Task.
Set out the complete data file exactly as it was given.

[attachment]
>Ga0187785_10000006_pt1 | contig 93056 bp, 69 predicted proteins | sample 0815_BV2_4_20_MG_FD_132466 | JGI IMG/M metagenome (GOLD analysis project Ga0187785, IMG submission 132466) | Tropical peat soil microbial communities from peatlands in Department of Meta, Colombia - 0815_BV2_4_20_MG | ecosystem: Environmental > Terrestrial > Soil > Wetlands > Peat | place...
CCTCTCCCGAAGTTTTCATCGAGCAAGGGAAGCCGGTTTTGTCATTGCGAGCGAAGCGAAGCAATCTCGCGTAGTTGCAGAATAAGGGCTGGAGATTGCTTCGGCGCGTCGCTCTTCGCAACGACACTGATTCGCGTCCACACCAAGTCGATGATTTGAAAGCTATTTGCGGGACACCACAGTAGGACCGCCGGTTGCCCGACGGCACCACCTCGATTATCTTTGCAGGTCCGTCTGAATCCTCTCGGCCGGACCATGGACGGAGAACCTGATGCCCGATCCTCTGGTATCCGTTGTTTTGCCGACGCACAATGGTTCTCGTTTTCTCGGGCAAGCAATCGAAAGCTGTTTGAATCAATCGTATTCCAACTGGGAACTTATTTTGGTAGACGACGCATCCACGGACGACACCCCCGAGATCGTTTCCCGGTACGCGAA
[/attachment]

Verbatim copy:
>Ga0187785_10000006_pt1 | contig 93056 bp, 69 predicted proteins | sample 0815_BV2_4_20_MG_FD_132466 | JGI IMG/M metagenome (GOLD analysis project Ga0187785, IMG submission 132466) | Tropical peat soil microbial communities from peatlands in Department of Meta, Colombia - 0815_BV2_4_20_MG | ecosystem: Environmental > Terrestrial > Soil > Wetlands > Peat | place...
CCTCTCCCGAAGTTTTCATCGAGCAAGGGAAGCCGGTTTTGTCATTGCGAGCGAAGCGAAGCAATCTCGCGTAGTTGCAGAATAAGGGCTGGAGATTGCTTCGGCGCGTCGCTCTTCGCAACGACACTGATTCGCGTCCACACCAAGTCGATGATTTGAAAGCTATTTGCGGGACACCACAGTAGGACCGCCGGTTGCCCGACGGCACCACCTCGATTATCTTTGCAGGTCCGTCTGAATCCTCTCGGCCGGACCATGGACGGAGAACCTGATGCCCGATCCTCTGGTATCCGTTGTTTTGCCGACGCACAATGGTTCTCGTTTTCTCGGGCAAGCAATCGAAAGCTGTTTGAATCAATCGTATTCCAACTGGGAACTTATTTTGGTAGACGACGCATCCACGGACGACACCCCCGAGATCGTTTCCCGGTACGCGAA